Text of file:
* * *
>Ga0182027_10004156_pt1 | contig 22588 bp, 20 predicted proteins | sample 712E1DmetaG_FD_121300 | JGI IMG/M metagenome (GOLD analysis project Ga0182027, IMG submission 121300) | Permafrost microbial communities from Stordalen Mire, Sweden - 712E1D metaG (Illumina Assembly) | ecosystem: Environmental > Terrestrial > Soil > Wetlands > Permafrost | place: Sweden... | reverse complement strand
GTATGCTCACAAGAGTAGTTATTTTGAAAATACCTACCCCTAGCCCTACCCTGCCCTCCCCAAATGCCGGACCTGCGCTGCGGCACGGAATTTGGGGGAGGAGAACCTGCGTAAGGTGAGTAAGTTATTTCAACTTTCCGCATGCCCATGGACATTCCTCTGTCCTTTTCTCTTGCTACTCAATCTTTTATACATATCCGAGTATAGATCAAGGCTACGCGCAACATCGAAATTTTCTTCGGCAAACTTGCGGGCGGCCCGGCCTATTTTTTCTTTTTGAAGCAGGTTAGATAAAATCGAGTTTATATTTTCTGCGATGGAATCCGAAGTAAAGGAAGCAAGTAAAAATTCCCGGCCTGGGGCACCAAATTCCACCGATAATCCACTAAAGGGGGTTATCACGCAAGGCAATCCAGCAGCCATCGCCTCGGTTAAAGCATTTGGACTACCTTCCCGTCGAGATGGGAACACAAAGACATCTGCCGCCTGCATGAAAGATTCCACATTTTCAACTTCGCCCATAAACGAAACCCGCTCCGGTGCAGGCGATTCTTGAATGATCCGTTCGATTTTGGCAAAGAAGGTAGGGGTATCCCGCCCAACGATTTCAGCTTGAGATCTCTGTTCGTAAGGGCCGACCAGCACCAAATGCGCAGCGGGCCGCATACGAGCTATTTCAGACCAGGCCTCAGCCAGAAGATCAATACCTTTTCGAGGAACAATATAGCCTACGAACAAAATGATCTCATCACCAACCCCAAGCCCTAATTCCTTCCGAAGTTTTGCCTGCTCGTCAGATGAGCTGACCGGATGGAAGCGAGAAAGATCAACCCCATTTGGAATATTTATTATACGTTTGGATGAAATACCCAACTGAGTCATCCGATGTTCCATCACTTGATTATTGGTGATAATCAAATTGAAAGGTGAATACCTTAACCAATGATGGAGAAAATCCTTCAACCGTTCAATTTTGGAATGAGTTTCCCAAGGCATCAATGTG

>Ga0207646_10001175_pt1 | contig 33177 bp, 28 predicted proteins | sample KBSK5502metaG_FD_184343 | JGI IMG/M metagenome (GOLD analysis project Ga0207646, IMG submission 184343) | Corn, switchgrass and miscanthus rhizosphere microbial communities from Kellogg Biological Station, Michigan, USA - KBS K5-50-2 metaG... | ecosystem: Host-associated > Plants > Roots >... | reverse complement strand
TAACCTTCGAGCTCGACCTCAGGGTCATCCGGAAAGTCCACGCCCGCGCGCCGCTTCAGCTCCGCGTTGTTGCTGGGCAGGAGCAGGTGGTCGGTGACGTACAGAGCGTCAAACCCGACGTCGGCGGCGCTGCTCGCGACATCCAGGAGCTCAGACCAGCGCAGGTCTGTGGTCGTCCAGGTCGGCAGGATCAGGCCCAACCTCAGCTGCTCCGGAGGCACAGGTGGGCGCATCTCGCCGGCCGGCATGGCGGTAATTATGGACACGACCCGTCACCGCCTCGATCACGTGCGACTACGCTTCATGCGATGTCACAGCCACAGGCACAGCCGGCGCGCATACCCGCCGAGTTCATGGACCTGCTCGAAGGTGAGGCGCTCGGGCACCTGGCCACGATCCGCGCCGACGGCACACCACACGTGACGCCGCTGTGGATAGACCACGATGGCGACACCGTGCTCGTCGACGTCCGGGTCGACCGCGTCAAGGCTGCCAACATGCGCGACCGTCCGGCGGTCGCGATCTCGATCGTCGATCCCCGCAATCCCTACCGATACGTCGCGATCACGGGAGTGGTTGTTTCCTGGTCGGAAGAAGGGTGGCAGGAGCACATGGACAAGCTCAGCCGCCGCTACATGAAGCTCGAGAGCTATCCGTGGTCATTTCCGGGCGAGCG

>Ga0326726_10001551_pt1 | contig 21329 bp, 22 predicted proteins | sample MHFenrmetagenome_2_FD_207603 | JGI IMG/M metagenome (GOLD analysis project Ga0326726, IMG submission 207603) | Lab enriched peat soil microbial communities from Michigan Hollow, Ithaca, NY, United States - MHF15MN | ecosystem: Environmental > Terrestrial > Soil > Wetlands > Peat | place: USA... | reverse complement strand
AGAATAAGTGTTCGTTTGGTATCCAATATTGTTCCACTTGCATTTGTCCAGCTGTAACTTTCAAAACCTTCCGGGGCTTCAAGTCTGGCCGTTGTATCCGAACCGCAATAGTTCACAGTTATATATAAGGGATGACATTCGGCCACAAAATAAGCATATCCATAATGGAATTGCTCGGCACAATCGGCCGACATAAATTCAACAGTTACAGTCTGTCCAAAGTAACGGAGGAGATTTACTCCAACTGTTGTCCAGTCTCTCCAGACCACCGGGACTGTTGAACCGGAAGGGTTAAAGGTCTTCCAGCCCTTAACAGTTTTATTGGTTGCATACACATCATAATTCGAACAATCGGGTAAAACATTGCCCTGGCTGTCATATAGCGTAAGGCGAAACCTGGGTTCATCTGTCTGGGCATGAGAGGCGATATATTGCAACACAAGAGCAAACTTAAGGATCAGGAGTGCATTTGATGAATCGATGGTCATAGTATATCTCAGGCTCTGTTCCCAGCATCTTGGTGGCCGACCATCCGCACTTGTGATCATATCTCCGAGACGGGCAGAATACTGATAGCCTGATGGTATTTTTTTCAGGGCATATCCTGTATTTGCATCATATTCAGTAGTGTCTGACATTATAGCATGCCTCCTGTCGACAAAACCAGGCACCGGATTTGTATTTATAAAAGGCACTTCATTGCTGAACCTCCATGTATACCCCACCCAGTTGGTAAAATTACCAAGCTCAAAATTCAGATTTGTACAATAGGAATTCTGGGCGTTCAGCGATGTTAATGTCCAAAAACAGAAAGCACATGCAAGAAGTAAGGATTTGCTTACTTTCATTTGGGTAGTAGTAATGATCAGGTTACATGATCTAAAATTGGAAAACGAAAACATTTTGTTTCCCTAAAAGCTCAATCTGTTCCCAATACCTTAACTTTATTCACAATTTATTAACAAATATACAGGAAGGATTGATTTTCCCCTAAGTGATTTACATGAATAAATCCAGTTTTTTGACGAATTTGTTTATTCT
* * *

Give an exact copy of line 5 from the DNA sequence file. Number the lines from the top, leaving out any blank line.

>Ga0326726_10001551_pt1 | contig 21329 bp, 22 predicted proteins | sample MHFenrmetagenome_2_FD_207603 | JGI IMG/M metagenome (GOLD analysis project Ga0326726, IMG submission 207603) | Lab enriched peat soil microbial communities from Michigan Hollow, Ithaca, NY, United States - MHF15MN | ecosystem: Environmental > Terrestrial > Soil > Wetlands > Peat | place: USA... | reverse complement strand